Choose where to grow passion

The possibility to grow passion in any field does not mean you should disregard your traits or preferences. If you know your own personality, it can be valuable in narrowing down potential options. Perhaps the most effective starting point is to identify what you genuinely dislike. By understanding what you don’t want to do, you can explore choices and focus on potential careers that don’t align with those negative aspects. 

A practical approach would be to create a list of activities or tasks that you don’t enjoy and then eliminate job options that heavily involve those elements. This will simplify your decision-making process. 

But don’t be too quick to dismiss job options based on preconceived notions about their requirements. For instance, an introverted individual might mistakenly believe that all leadership roles are exclusively suited for extroverts, only to realise upon assuming a leadership position that they can bring unique strengths and perspectives to the role.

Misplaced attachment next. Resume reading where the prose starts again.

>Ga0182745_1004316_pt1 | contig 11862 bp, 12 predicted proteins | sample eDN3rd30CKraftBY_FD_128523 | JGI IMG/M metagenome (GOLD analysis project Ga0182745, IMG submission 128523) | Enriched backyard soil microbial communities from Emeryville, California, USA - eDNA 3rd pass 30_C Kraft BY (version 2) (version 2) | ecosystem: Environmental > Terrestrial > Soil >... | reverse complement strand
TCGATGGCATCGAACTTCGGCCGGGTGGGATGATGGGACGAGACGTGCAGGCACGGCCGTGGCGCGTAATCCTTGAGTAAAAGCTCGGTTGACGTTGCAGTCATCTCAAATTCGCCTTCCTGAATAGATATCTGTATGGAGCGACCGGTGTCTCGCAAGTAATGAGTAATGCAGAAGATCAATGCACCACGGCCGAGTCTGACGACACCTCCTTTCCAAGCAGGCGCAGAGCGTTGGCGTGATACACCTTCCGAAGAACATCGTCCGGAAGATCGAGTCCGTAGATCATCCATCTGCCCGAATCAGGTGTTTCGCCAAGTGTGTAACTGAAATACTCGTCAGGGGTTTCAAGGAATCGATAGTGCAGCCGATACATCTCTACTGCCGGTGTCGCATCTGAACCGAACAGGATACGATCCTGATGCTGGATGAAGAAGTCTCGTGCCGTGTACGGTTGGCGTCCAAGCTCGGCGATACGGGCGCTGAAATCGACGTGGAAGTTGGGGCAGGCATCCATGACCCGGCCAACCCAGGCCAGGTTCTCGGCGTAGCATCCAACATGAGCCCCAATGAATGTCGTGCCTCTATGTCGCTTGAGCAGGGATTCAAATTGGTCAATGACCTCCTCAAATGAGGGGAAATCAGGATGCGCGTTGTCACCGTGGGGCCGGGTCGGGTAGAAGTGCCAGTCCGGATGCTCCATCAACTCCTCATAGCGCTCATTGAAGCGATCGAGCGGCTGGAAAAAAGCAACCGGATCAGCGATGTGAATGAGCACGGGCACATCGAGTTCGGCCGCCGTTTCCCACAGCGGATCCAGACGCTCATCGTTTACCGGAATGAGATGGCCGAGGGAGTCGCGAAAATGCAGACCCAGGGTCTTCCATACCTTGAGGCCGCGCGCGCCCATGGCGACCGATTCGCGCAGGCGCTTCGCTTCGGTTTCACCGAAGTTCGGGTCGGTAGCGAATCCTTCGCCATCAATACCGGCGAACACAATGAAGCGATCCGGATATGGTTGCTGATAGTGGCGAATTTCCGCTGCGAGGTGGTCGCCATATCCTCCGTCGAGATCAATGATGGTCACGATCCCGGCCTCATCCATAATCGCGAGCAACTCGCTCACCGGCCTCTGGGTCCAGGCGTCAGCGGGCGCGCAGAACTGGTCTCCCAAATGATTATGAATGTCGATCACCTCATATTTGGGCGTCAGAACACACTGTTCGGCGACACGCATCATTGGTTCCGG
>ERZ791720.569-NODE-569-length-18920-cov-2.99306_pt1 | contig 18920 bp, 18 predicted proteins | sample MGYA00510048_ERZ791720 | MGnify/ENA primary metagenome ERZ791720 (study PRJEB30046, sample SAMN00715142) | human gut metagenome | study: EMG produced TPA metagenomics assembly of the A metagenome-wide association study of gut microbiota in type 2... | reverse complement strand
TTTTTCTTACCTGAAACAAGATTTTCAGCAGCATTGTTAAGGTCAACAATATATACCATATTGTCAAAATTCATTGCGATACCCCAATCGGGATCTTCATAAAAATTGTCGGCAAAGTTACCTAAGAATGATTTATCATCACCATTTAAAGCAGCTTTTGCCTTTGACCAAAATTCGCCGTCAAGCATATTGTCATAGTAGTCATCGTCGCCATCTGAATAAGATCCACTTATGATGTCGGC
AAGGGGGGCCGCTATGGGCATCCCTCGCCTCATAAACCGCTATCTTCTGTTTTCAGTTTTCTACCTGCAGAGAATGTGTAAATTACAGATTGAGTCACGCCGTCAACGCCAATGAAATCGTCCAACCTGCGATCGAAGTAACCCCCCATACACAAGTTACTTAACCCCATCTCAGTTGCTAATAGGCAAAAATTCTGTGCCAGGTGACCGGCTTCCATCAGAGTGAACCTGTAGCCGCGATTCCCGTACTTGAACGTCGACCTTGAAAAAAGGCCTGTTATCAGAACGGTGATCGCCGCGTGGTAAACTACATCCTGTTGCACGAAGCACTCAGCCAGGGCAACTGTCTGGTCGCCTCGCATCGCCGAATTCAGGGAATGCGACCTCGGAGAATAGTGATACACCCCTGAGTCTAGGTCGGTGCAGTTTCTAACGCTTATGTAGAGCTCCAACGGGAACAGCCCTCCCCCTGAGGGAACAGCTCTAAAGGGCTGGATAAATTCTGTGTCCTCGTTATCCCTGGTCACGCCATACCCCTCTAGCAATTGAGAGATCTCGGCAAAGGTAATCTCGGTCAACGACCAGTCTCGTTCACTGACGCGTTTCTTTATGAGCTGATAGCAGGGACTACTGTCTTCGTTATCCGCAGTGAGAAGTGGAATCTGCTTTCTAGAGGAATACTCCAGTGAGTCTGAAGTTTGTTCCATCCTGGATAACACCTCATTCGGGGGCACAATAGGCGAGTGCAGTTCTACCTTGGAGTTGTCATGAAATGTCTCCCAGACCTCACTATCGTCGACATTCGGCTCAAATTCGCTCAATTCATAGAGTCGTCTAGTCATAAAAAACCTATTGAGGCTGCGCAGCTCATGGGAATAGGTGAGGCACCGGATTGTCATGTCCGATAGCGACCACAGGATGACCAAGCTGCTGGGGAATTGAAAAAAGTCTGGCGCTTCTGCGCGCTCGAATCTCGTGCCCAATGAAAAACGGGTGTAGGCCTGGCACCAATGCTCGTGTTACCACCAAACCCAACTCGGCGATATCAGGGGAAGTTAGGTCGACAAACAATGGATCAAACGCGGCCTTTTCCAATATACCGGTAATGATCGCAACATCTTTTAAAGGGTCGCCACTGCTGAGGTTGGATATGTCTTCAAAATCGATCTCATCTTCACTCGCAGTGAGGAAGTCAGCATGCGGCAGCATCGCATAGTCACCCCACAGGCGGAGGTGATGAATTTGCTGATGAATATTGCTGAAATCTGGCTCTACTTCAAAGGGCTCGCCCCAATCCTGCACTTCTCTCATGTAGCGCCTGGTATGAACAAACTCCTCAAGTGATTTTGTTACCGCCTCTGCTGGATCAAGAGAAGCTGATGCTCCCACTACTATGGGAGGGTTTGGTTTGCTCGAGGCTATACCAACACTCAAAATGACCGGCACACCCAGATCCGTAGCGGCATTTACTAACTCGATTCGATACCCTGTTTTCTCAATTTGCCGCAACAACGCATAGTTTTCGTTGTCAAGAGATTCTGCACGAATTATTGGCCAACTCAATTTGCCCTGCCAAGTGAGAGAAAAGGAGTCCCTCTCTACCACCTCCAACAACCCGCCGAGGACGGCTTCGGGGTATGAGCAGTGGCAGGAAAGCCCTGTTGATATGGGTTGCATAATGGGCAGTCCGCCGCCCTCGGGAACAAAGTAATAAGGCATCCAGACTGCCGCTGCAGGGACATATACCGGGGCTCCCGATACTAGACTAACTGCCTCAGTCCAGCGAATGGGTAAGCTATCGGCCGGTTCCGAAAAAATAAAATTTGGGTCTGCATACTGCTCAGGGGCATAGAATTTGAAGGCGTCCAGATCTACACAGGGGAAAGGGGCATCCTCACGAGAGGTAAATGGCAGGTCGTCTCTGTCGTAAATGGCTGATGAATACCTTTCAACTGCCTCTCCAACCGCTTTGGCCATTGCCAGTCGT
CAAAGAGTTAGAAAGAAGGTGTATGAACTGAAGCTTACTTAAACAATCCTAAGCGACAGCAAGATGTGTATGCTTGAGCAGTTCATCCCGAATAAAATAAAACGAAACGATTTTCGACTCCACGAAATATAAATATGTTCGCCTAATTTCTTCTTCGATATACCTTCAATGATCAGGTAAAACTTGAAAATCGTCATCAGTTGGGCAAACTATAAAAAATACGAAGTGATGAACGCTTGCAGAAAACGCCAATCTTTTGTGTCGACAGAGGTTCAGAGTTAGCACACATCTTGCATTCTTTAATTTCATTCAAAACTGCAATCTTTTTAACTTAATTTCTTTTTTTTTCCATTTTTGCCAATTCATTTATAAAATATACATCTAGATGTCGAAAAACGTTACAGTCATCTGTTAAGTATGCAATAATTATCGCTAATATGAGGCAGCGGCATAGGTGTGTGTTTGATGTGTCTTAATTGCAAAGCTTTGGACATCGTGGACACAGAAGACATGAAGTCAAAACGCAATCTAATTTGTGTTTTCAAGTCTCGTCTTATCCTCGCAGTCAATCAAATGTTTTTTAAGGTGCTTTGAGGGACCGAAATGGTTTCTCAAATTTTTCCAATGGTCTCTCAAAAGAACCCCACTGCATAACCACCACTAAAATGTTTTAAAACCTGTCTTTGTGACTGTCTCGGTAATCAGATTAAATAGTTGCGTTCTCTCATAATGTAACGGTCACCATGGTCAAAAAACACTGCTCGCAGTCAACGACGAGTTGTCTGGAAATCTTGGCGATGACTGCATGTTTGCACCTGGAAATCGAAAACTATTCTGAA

It’s also worth considering opportunities that offer more immediate hands-on experience. For instance, if you have two career paths in mind, you may prioritise the one that best aligns with your academic background or previous experiences, as it may be more readily accessible. 

Starting with this more feasible option allows you to get your hands dirty while you determine whether it aligns with your general interests and offers opportunities to grow passion. If not, you will still build skillsets and networks that can help you achieve your next career aspiration. Once you’ve established a foundation, you can then explore other career paths that may be more challenging or that you believe to be more fulfilling. 

This article is adapted from a column published in The Straits Times.

Edited by:

Katy Scott